The bonus row seems to be rearing its ugly head again. Despite President Obama’s new levy on Wall Street, four of the biggest US investment banks are apparently planning to pay their staff nearly $100bn in salary and bonuses this year, the Sunday Times claimed this weekend – despite the fact that three of them aren’t even profitable. RBS is due to meet this week to decide the size of its own bonus pot, and it’s already feeling the heat from MPs, the public and politicised folk singers. Unfortunately for the Government, this is still very much a live issue…
The Times reckons that Goldman Sachs alone is planning to shell out $20bn in bonuses to its well-heeled staff, which averages out at around £660,000 a head (and since this includes all the back office staff, the mind boggles as to how much the big swinging dicks will get). The Sunday Telegraph claims that Goldman is so worried about this that they’re going to force their senior bods to donate some of their wedge to charity. Still, at least Goldman is actually making a profit. Three other Wall Street titans - Citigroup, JP Morgan and Bank of America - are apparently planning to pay out billions despite the fact that they’re all currently loss-making.
In fact, the Wall Street Journal reckons the total bonus payout this year in the US will be even higher than in the boom year of 2007. Obama is hoping to head the banks off at the pass with his so-called $90bn 'financial crisis responsibility fee' – but it looks as though these banks are so worried about losing their top talent that they’re going to keep paying out these huge bonuses anyway. And it’s likely to be a similar story at RBS: boss Stephen Hester insists that he’ll pay ‘as little as he can get away with’, but the final figure (probably about £1.5bn) is bound to attract controversy.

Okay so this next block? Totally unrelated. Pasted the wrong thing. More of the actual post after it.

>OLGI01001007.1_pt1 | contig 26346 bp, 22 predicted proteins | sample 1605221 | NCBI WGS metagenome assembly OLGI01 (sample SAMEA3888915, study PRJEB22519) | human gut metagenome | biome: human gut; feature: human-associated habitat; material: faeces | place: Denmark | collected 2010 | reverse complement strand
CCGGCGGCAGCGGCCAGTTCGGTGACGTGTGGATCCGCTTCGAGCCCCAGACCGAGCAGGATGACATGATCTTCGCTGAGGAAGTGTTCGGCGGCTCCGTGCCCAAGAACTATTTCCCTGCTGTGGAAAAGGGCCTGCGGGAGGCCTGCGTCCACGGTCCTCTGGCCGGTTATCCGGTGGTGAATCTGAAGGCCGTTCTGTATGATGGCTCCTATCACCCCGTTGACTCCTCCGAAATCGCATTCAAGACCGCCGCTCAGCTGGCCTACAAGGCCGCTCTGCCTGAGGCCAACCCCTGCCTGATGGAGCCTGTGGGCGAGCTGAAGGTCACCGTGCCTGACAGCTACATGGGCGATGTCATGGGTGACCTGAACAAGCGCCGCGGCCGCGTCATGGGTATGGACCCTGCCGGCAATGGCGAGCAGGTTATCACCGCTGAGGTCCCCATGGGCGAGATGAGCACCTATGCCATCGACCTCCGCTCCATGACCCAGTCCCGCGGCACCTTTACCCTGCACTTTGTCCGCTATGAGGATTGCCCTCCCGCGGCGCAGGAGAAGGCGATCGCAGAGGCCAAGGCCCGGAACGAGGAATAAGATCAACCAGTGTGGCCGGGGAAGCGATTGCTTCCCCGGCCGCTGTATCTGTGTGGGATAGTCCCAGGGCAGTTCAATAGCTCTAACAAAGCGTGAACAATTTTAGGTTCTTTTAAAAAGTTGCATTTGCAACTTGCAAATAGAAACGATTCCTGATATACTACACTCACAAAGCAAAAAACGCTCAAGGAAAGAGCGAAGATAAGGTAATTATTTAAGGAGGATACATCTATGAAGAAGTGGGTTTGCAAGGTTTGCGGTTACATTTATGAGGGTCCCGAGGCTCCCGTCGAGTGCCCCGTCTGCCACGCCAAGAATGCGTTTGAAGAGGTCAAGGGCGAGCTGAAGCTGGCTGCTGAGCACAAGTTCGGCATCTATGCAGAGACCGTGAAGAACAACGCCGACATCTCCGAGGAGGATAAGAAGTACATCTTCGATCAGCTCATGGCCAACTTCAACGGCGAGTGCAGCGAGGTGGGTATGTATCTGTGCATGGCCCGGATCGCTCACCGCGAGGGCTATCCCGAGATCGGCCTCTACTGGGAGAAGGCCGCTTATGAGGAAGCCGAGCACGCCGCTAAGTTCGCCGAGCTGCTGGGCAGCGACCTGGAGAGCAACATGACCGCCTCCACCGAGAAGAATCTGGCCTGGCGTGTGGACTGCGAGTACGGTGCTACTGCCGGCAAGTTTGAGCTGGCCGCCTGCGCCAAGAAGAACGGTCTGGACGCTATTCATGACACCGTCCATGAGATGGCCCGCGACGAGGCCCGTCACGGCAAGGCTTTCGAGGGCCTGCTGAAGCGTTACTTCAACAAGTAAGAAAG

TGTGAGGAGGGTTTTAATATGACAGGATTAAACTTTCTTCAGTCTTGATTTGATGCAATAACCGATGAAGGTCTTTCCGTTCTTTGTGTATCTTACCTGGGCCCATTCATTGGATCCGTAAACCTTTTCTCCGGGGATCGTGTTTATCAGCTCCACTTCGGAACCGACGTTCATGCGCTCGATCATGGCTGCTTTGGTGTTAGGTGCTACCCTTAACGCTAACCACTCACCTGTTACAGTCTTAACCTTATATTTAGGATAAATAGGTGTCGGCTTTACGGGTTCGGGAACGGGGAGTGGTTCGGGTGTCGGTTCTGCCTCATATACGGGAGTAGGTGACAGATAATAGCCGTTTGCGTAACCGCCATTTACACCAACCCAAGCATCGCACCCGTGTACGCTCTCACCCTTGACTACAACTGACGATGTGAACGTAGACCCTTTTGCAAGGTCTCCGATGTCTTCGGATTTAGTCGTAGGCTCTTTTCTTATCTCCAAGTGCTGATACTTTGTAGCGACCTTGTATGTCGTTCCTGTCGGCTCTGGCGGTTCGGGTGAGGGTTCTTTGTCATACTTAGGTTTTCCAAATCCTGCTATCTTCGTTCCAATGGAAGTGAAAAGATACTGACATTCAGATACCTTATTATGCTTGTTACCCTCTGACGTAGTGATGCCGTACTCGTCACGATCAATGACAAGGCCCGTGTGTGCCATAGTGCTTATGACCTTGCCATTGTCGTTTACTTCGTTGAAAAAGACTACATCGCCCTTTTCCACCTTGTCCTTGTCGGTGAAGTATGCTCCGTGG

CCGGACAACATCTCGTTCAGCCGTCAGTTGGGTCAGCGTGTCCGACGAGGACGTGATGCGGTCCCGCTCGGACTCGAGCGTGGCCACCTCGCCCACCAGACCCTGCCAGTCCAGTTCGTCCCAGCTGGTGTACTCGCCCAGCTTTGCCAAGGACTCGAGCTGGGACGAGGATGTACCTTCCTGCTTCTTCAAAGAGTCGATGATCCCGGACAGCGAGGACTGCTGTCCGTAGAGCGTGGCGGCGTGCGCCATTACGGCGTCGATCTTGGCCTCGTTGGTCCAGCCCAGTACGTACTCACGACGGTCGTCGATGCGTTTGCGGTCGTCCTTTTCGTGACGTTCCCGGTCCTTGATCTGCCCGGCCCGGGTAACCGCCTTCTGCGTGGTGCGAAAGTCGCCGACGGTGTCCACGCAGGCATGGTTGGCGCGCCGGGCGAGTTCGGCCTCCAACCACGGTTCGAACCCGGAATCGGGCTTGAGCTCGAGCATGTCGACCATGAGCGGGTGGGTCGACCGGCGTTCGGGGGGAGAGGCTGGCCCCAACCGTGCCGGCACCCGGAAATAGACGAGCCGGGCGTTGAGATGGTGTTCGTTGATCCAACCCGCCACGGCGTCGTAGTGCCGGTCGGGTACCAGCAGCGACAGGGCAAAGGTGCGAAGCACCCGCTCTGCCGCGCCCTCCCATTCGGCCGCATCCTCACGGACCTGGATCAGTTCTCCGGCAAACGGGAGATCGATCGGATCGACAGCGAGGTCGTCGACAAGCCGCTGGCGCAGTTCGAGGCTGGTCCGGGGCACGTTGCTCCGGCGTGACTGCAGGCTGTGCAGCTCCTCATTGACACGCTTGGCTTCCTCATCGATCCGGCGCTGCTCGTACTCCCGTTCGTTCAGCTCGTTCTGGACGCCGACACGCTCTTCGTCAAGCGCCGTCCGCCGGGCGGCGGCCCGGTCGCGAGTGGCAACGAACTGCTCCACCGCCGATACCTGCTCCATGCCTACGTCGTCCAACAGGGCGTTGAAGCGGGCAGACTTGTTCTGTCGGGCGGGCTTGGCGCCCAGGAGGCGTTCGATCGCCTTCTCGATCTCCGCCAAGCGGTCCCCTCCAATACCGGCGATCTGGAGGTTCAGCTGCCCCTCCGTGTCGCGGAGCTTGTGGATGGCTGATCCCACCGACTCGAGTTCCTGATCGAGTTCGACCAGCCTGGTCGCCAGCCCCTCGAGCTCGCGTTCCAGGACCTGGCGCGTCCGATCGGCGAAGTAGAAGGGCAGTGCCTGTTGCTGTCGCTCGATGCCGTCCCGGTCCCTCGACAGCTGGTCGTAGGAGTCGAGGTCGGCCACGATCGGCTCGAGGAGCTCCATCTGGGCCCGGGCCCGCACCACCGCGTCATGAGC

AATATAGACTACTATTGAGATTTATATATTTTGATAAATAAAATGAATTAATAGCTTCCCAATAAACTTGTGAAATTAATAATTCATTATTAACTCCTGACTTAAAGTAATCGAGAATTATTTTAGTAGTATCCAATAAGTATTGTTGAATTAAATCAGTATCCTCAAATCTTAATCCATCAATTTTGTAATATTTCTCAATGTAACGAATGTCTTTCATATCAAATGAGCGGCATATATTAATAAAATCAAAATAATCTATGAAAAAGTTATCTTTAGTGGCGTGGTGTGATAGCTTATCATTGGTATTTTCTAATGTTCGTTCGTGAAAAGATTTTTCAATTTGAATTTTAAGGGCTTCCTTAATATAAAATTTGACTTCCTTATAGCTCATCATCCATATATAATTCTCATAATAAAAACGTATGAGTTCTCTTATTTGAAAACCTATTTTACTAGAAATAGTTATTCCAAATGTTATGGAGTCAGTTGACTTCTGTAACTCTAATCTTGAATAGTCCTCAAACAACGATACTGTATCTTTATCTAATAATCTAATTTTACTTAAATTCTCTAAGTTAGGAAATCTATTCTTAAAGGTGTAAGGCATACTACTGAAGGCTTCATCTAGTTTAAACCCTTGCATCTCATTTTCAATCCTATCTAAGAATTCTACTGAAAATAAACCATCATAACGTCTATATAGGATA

This morning City Minister Lord Myners was on the Today programme defending the Government’s approach, insisting that it was going further than any other country in the world to tax bankers’ bonuses. Whether that’s true or not, the fact remains that it doesn’t seem to have slaked the public’s thirst for payback.
Still, don’t despair: Billy Bragg’s on the case. Everyone’s favourite protest musician says he won’t pay his income tax unless the Government starts capping RBS bonuses at £25k. Where popular pressure has failed, perhaps the threat of a jauntily-scored folk song will do the trick (it’d certainly break us). ‘If nothing else,’ Bragg opined, ‘we may discover if people in this country care more about banker's bonuses than they do about who will be the Xmas No 1.’ We’re not terribly sure we want to know the answer to that one.
In today's bulletin:
Britain frets as Wall Street defies Obama with $100bn pay bonanza
140,000 UK firms on the rocks as recession keeps biting
ASOS out of vogue as sales growth slows?
10% of Brits think Steve Jobs is a trade union boss
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